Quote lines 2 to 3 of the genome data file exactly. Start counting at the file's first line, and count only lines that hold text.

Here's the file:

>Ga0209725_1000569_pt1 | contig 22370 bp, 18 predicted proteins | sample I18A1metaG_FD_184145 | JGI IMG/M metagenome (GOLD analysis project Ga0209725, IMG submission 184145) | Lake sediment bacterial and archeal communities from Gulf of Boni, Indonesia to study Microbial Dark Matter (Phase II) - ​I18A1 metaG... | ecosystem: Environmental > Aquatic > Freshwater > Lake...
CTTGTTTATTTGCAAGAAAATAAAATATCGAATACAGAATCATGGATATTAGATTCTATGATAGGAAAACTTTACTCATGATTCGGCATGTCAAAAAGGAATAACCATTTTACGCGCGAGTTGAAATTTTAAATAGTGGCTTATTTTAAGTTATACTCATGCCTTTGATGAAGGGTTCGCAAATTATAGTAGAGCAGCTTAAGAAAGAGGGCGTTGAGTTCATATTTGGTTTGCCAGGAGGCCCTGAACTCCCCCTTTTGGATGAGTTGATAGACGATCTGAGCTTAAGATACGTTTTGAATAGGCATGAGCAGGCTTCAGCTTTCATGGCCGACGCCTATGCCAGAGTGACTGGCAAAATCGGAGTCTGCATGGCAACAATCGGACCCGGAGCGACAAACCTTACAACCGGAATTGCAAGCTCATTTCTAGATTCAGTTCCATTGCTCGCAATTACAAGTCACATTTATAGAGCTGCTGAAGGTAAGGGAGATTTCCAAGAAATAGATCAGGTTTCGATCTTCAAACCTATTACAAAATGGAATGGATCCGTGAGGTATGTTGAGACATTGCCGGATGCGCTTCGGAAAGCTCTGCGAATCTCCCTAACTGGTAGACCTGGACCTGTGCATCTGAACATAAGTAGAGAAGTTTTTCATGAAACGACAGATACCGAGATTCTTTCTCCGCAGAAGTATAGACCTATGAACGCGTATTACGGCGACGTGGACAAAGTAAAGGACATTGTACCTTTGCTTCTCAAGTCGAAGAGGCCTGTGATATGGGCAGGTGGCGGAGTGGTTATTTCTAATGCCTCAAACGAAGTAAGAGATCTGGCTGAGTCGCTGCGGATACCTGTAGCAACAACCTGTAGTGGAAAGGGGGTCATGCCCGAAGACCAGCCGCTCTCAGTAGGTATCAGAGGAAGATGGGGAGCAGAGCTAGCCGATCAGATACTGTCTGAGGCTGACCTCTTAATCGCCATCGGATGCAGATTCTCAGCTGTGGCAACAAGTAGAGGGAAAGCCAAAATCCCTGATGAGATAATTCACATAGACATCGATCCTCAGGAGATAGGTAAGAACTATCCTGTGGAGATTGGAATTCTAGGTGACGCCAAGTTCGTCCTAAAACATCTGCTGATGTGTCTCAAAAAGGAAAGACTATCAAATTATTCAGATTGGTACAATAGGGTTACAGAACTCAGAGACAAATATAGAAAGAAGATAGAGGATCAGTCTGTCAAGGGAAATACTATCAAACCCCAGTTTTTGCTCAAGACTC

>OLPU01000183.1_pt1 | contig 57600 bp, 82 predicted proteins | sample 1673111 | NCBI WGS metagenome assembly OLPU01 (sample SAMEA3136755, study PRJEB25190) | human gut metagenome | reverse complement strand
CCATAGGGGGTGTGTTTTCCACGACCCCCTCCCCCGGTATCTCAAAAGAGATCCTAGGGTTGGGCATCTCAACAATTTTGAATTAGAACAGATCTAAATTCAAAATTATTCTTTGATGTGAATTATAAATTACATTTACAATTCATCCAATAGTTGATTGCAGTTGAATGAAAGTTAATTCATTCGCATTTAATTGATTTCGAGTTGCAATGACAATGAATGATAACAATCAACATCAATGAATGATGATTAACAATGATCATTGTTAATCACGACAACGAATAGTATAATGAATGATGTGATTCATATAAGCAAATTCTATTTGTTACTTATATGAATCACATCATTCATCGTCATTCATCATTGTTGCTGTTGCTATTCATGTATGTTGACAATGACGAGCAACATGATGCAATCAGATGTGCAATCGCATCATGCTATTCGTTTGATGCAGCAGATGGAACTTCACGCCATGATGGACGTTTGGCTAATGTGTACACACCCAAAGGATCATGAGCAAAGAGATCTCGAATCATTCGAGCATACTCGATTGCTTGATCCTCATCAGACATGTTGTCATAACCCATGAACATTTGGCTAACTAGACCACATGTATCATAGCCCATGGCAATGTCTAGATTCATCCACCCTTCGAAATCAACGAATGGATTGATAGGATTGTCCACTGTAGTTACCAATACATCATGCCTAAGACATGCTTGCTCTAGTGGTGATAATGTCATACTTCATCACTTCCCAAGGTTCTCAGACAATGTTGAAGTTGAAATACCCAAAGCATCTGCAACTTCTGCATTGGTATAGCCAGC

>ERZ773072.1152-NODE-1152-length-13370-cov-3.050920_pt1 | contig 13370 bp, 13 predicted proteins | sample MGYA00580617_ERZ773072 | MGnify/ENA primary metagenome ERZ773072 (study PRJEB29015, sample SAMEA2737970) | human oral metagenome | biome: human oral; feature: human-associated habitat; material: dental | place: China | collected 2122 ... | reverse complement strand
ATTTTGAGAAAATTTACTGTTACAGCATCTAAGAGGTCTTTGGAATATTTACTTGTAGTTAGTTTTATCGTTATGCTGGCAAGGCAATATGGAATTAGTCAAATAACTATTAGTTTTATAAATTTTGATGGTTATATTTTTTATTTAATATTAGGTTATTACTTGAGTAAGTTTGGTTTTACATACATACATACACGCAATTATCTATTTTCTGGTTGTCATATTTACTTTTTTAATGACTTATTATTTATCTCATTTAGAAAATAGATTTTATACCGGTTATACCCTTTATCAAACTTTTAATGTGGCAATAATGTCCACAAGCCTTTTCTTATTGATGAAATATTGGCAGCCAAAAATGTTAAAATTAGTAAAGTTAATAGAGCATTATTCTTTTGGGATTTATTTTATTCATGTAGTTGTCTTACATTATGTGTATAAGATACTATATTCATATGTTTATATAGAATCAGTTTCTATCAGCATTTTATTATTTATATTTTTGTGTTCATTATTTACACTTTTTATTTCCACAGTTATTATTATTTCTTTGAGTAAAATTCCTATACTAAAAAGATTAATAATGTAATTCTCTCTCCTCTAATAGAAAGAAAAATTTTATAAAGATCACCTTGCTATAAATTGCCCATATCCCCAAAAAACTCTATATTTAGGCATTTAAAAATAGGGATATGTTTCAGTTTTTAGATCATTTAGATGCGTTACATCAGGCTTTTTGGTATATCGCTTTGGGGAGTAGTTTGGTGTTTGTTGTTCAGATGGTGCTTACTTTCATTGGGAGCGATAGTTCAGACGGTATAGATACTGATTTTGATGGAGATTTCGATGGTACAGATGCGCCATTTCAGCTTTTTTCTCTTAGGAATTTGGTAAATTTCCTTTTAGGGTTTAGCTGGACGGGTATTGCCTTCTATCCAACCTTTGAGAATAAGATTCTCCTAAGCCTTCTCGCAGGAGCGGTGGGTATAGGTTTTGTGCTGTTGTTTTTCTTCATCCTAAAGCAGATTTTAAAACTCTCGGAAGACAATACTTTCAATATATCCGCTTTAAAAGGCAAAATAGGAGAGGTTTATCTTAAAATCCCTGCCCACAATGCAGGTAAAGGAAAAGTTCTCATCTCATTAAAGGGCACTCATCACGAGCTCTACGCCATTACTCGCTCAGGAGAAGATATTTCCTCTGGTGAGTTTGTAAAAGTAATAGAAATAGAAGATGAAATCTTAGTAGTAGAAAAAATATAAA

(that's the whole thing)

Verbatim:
CTTGTTTATTTGCAAGAAAATAAAATATCGAATACAGAATCATGGATATTAGATTCTATGATAGGAAAACTTTACTCATGATTCGGCATGTCAAAAAGGAATAACCATTTTACGCGCGAGTTGAAATTTTAAATAGTGGCTTATTTTAAGTTATACTCATGCCTTTGATGAAGGGTTCGCAAATTATAGTAGAGCAGCTTAAGAAAGAGGGCGTTGAGTTCATATTTGGTTTGCCAGGAGGCCCTGAACTCCCCCTTTTGGATGAGTTGATAGACGATCTGAGCTTAAGATACGTTTTGAATAGGCATGAGCAGGCTTCAGCTTTCATGGCCGACGCCTATGCCAGAGTGACTGGCAAAATCGGAGTCTGCATGGCAACAATCGGACCCGGAGCGACAAACCTTACAACCGGAATTGCAAGCTCATTTCTAGATTCAGTTCCATTGCTCGCAATTACAAGTCACATTTATAGAGCTGCTGAAGGTAAGGGAGATTTCCAAGAAATAGATCAGGTTTCGATCTTCAAACCTATTACAAAATGGAATGGATCCGTGAGGTATGTTGAGACATTGCCGGATGCGCTTCGGAAAGCTCTGCGAATCTCCCTAACTGGTAGACCTGGACCTGTGCATCTGAACATAAGTAGAGAAGTTTTTCATGAAACGACAGATACCGAGATTCTTTCTCCGCAGAAGTATAGACCTATGAACGCGTATTACGGCGACGTGGACAAAGTAAAGGACATTGTACCTTTGCTTCTCAAGTCGAAGAGGCCTGTGATATGGGCAGGTGGCGGAGTGGTTATTTCTAATGCCTCAAACGAAGTAAGAGATCTGGCTGAGTCGCTGCGGATACCTGTAGCAACAACCTGTAGTGGAAAGGGGGTCATGCCCGAAGACCAGCCGCTCTCAGTAGGTATCAGAGGAAGATGGGGAGCAGAGCTAGCCGATCAGATACTGTCTGAGGCTGACCTCTTAATCGCCATCGGATGCAGATTCTCAGCTGTGGCAACAAGTAGAGGGAAAGCCAAAATCCCTGATGAGATAATTCACATAGACATCGATCCTCAGGAGATAGGTAAGAACTATCCTGTGGAGATTGGAATTCTAGGTGACGCCAAGTTCGTCCTAAAACATCTGCTGATGTGTCTCAAAAAGGAAAGACTATCAAATTATTCAGATTGGTACAATAGGGTTACAGAACTCAGAGACAAATATAGAAAGAAGATAGAGGATCAGTCTGTCAAGGGAAATACTATCAAACCCCAGTTTTTGCTCAAGACTC

>OLPU01000183.1_pt1 | contig 57600 bp, 82 predicted proteins | sample 1673111 | NCBI WGS metagenome assembly OLPU01 (sample SAMEA3136755, study PRJEB25190) | human gut metagenome | reverse complement strand